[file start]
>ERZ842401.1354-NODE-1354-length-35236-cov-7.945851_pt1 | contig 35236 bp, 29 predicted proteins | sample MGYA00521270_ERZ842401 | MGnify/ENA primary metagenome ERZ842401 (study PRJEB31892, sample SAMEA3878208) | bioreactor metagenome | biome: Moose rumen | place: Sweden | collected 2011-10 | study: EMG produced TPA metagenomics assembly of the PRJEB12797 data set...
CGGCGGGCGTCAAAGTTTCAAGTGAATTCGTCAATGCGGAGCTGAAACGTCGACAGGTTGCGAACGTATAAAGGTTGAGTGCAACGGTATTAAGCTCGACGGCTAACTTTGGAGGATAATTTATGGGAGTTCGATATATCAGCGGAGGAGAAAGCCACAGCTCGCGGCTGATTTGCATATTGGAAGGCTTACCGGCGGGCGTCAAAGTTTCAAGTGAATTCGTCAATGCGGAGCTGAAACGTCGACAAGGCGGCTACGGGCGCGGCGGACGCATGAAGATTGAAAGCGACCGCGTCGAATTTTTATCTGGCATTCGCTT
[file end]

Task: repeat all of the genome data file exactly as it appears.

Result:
>ERZ842401.1354-NODE-1354-length-35236-cov-7.945851_pt1 | contig 35236 bp, 29 predicted proteins | sample MGYA00521270_ERZ842401 | MGnify/ENA primary metagenome ERZ842401 (study PRJEB31892, sample SAMEA3878208) | bioreactor metagenome | biome: Moose rumen | place: Sweden | collected 2011-10 | study: EMG produced TPA metagenomics assembly of the PRJEB12797 data set...
CGGCGGGCGTCAAAGTTTCAAGTGAATTCGTCAATGCGGAGCTGAAACGTCGACAGGTTGCGAACGTATAAAGGTTGAGTGCAACGGTATTAAGCTCGACGGCTAACTTTGGAGGATAATTTATGGGAGTTCGATATATCAGCGGAGGAGAAAGCCACAGCTCGCGGCTGATTTGCATATTGGAAGGCTTACCGGCGGGCGTCAAAGTTTCAAGTGAATTCGTCAATGCGGAGCTGAAACGTCGACAAGGCGGCTACGGGCGCGGCGGACGCATGAAGATTGAAAGCGACCGCGTCGAATTTTTATCTGGCATTCGCTT